By feeding a puppy specific kibble that’s balanced and complete, there is no need to supplement their diet with anything extra like calcium. In fact adding calcium has been proven to cause issues with growing puppies that can cause lasting damage to their bones and joints. Working dog puppies have a lot to learn before heading out on the farm.  After six weeks, your puppy has developed just over 70% of their adult brain. With Eukanuba™ diets use of DHA, an Omega-3 fatty acid derived from fish oil, your working dog puppy will be smarter and more trainable. Now that has to be good thing!

Feeding your working pup well, helps to develop a dog that is far more capable of working longer and more efficiently in their day to day life, as well as potentially having an extended working life. Eukanuba™ Puppy provides everything your working dog puppy needs to grow into the strong, hard working athlete every farm needs.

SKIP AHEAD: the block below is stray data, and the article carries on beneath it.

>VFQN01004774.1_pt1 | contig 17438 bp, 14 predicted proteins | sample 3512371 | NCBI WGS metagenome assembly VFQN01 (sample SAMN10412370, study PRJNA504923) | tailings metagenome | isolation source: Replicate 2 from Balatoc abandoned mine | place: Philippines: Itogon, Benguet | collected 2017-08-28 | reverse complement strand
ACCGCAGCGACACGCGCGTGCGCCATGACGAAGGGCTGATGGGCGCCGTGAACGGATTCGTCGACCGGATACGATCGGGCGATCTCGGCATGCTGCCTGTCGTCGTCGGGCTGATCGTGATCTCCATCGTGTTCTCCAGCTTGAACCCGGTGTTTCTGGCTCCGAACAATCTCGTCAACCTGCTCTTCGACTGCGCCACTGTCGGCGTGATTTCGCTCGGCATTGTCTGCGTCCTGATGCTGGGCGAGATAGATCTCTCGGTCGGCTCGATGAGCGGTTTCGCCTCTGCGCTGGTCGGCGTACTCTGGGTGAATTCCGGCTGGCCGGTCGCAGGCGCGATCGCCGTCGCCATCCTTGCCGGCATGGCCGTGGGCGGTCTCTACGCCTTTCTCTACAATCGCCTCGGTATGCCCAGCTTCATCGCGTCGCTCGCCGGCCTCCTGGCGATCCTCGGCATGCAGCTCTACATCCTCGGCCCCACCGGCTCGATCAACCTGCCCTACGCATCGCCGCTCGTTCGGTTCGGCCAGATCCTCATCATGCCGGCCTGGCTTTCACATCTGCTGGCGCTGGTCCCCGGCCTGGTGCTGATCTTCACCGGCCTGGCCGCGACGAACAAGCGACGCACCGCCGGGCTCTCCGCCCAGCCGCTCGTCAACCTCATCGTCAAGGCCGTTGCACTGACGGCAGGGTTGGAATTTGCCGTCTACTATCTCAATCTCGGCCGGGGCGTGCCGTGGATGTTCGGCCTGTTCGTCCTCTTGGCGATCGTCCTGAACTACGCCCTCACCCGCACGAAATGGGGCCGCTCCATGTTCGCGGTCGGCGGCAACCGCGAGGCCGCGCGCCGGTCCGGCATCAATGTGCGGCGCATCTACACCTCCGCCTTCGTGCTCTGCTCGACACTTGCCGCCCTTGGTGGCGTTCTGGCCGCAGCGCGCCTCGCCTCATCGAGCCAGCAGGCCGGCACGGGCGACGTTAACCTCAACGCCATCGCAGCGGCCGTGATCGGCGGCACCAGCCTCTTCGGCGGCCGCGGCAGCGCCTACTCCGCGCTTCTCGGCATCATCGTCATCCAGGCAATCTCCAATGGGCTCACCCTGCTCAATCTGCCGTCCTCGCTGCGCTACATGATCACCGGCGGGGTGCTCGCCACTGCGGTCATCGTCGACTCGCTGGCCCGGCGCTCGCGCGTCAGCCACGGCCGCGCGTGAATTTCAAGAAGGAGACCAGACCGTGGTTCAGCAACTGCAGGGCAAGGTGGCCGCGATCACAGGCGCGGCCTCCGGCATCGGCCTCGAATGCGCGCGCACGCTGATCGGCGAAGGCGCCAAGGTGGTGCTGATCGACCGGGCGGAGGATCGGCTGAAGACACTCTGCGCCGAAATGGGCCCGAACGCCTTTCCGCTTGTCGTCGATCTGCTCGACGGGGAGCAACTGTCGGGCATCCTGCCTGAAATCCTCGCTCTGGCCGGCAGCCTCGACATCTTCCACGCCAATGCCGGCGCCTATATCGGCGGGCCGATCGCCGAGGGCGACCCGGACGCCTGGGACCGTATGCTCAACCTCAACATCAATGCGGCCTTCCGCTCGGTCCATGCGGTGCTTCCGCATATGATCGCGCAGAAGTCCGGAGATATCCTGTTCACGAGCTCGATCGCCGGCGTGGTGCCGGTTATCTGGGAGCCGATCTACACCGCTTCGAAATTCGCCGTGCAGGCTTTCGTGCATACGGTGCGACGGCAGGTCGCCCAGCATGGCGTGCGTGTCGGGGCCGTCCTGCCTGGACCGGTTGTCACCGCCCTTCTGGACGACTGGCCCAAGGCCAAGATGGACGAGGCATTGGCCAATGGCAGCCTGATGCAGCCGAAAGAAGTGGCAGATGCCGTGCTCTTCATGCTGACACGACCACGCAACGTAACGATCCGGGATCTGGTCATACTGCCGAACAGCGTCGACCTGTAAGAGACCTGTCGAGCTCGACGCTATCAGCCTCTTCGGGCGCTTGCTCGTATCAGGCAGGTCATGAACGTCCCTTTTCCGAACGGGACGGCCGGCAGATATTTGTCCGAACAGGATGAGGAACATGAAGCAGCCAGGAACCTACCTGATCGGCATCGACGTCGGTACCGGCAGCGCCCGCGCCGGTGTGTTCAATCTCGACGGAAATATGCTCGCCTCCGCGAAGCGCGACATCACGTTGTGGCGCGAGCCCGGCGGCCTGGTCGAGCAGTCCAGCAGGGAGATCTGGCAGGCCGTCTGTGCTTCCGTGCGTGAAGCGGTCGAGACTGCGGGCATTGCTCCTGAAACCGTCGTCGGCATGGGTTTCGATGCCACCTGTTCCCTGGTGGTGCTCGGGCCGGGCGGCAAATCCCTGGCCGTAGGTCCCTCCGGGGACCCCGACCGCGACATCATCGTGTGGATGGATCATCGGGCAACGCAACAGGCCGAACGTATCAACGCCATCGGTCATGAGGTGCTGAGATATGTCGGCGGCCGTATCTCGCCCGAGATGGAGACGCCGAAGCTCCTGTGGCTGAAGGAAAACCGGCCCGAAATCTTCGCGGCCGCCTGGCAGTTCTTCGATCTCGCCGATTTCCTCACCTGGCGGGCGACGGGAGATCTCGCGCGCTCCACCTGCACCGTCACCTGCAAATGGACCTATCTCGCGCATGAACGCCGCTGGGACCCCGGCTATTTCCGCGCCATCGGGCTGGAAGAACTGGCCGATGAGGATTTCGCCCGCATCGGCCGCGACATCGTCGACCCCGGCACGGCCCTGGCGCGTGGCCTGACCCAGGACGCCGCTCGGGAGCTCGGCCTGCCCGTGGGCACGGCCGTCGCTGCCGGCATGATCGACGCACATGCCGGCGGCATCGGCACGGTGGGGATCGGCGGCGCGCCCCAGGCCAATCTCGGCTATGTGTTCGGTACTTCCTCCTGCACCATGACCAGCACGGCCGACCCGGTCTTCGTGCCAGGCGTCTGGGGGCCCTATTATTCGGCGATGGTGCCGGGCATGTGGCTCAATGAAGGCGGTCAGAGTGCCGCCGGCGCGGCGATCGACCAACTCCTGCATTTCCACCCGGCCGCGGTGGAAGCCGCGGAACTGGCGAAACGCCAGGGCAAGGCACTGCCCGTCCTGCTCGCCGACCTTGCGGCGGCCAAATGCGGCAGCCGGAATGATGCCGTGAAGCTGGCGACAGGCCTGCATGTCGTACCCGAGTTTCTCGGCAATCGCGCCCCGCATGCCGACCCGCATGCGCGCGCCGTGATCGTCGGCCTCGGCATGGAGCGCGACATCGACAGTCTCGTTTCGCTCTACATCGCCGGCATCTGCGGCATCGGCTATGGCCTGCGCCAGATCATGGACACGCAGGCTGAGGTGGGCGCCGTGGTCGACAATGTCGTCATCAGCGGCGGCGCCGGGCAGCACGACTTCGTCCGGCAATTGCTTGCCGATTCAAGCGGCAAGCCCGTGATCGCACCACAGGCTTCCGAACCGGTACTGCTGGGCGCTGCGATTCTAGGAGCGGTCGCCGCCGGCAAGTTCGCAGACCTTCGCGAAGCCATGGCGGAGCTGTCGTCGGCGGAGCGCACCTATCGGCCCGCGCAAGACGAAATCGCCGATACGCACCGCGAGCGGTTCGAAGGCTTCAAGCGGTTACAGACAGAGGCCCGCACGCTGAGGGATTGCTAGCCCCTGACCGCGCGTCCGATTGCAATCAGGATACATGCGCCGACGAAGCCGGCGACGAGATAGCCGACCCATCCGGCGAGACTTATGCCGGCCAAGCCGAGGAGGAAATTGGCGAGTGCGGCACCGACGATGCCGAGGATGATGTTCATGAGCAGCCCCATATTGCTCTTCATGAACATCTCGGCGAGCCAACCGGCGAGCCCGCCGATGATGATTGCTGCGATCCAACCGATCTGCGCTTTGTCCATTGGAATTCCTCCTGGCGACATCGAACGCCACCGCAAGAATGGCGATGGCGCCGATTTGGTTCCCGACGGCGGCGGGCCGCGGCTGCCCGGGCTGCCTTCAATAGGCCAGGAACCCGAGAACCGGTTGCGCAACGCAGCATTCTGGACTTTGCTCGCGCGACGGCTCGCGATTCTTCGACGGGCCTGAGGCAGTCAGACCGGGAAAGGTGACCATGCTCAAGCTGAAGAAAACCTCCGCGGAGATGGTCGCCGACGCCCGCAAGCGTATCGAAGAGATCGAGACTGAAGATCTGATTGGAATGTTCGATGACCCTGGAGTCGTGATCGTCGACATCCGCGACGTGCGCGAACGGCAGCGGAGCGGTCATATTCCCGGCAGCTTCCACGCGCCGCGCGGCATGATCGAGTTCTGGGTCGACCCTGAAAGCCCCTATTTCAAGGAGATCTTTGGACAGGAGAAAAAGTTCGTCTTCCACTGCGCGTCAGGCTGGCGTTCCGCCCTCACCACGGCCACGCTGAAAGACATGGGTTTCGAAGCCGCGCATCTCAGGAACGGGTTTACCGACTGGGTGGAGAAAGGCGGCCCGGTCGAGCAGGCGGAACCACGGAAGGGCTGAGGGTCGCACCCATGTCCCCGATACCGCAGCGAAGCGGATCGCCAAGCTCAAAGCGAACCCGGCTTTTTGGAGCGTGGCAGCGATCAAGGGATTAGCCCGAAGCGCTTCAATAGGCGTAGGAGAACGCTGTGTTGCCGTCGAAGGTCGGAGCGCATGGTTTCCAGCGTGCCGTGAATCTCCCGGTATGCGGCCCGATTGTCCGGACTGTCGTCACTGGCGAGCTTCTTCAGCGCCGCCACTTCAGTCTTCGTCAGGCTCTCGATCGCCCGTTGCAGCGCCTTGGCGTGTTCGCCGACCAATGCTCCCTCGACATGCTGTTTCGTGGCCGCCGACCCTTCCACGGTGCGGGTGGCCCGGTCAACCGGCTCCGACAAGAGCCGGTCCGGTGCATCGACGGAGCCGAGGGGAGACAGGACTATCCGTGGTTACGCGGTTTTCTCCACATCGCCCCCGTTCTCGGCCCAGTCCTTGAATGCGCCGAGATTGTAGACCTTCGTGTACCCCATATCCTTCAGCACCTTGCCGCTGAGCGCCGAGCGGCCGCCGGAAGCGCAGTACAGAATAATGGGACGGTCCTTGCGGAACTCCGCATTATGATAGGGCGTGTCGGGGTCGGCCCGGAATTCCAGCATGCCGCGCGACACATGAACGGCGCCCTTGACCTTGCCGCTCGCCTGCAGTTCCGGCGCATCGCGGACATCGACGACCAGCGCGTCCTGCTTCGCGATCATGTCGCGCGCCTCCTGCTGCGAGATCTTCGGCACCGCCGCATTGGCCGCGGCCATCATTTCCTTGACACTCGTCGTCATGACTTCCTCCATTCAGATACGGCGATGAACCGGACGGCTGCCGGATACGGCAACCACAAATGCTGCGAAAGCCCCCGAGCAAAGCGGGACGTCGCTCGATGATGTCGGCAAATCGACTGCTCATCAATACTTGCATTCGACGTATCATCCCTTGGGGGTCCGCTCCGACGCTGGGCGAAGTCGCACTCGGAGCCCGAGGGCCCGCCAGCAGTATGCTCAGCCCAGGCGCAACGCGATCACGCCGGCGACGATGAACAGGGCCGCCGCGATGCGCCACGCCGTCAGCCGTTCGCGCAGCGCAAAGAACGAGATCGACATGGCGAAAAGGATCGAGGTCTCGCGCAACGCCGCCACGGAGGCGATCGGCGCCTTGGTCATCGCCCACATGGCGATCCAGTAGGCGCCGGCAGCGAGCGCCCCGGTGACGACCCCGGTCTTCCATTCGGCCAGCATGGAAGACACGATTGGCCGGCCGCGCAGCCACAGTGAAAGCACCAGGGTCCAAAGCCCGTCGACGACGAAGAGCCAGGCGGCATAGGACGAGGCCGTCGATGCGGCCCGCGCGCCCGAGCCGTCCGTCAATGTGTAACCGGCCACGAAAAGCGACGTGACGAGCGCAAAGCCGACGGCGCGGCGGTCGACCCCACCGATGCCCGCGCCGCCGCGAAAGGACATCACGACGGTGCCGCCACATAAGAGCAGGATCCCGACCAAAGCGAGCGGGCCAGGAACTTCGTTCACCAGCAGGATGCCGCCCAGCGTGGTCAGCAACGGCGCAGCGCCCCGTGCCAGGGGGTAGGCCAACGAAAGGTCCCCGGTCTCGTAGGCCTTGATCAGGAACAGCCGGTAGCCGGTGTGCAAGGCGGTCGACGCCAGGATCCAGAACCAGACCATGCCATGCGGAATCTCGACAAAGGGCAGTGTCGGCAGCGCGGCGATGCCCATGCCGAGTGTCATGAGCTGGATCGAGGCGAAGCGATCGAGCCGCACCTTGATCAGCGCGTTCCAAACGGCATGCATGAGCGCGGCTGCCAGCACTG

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Why should I feed my dog Premium Performance?

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Why should I feed my dog Premium Performance?

January 24, 2018

By: Maree Edwards

Working dog

As most farmers know, a good working dog is worth their weight in gold. Whether they are driving sheep or herding cattle, they are hardworking athletes who keep a farm going. It’s not uncommon for them to travel 100km of hill country in a day. To keep these dogs in optimal condition it’s important they are provided with an appropriate diet.

As most farmers know, a good working dog is worth their weight in gold. Whether they are driving sheep or herding cattle, they are hardworking athletes who keep a farm going. It’s not uncommon for them to travel 100km of hill country in a day. To keep these dogs in optimal condition it’s important they are provided with an appropriate diet.

To keep up with the sometimes extreme weather conditions and steep terrain of NZ, ideally they need a high energy but low volume diet. Feeding high volume meals has been shown to be a risk factor for GDV (a twisted stomach). The risk can be lowered by feeding smaller volumes of a higher energy diet.